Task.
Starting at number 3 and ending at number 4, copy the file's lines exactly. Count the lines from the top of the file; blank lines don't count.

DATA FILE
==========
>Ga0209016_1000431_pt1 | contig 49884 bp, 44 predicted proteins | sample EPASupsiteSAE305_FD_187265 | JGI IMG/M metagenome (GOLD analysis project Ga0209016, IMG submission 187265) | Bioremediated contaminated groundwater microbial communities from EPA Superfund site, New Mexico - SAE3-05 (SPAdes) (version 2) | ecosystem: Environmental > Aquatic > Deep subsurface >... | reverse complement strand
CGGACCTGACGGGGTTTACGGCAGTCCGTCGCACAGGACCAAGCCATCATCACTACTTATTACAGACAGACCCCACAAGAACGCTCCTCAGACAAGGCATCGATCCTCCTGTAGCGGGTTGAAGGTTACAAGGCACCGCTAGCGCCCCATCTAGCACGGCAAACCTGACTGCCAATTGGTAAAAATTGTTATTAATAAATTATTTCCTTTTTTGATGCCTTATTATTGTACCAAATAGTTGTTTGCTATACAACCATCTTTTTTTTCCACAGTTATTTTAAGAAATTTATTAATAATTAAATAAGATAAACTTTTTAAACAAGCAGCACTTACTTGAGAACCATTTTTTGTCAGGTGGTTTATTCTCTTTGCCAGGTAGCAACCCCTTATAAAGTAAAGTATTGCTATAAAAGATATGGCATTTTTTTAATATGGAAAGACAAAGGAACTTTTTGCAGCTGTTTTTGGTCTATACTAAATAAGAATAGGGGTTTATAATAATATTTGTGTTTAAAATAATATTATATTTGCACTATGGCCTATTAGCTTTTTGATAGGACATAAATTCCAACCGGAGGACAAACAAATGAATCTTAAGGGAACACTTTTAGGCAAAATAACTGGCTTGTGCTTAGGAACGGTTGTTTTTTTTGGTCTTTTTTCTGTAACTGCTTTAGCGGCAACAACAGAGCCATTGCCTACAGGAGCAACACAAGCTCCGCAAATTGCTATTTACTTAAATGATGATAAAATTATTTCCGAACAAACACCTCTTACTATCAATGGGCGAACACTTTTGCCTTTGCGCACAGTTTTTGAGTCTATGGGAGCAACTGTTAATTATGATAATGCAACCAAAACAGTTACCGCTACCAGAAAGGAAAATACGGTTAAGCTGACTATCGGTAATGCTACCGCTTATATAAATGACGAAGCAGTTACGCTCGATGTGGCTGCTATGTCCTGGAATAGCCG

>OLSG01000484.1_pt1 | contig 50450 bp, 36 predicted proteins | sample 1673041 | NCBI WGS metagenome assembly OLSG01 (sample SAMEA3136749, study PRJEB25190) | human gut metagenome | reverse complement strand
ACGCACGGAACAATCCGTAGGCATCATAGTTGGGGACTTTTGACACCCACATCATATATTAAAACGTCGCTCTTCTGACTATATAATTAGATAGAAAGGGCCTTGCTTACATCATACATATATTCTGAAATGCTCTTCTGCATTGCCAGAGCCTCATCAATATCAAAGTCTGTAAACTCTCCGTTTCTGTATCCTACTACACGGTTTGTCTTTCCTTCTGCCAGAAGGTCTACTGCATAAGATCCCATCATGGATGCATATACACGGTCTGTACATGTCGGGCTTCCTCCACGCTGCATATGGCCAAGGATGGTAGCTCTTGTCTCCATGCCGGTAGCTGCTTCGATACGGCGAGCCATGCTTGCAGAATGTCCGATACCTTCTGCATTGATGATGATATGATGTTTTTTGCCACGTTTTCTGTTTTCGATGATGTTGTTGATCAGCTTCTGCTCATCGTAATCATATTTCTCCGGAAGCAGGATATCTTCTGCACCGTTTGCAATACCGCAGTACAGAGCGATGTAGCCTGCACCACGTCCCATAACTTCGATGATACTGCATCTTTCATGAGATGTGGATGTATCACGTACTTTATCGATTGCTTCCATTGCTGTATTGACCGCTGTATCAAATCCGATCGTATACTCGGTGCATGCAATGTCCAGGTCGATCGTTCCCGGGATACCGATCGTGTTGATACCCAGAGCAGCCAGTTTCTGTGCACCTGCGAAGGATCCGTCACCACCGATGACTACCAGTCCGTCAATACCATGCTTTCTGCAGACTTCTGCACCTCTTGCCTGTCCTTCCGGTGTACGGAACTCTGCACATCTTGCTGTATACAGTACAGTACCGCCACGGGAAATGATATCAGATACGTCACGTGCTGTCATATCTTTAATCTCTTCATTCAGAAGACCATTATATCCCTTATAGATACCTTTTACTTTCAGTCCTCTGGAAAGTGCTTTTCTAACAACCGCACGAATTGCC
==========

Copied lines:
>OLSG01000484.1_pt1 | contig 50450 bp, 36 predicted proteins | sample 1673041 | NCBI WGS metagenome assembly OLSG01 (sample SAMEA3136749, study PRJEB25190) | human gut metagenome | reverse complement strand
ACGCACGGAACAATCCGTAGGCATCATAGTTGGGGACTTTTGACACCCACATCATATATTAAAACGTCGCTCTTCTGACTATATAATTAGATAGAAAGGGCCTTGCTTACATCATACATATATTCTGAAATGCTCTTCTGCATTGCCAGAGCCTCATCAATATCAAAGTCTGTAAACTCTCCGTTTCTGTATCCTACTACACGGTTTGTCTTTCCTTCTGCCAGAAGGTCTACTGCATAAGATCCCATCATGGATGCATATACACGGTCTGTACATGTCGGGCTTCCTCCACGCTGCATATGGCCAAGGATGGTAGCTCTTGTCTCCATGCCGGTAGCTGCTTCGATACGGCGAGCCATGCTTGCAGAATGTCCGATACCTTCTGCATTGATGATGATATGATGTTTTTTGCCACGTTTTCTGTTTTCGATGATGTTGTTGATCAGCTTCTGCTCATCGTAATCATATTTCTCCGGAAGCAGGATATCTTCTGCACCGTTTGCAATACCGCAGTACAGAGCGATGTAGCCTGCACCACGTCCCATAACTTCGATGATACTGCATCTTTCATGAGATGTGGATGTATCACGTACTTTATCGATTGCTTCCATTGCTGTATTGACCGCTGTATCAAATCCGATCGTATACTCGGTGCATGCAATGTCCAGGTCGATCGTTCCCGGGATACCGATCGTGTTGATACCCAGAGCAGCCAGTTTCTGTGCACCTGCGAAGGATCCGTCACCACCGATGACTACCAGTCCGTCAATACCATGCTTTCTGCAGACTTCTGCACCTCTTGCCTGTCCTTCCGGTGTACGGAACTCTGCACATCTTGCTGTATACAGTACAGTACCGCCACGGGAAATGATATCAGATACGTCACGTGCTGTCATATCTTTAATCTCTTCATTCAGAAGACCATTATATCCCTTATAGATACCTTTTACTTTCAGTCCTCTGGAAAGTGCTTTTCTAACAACCGCACGAATTGCC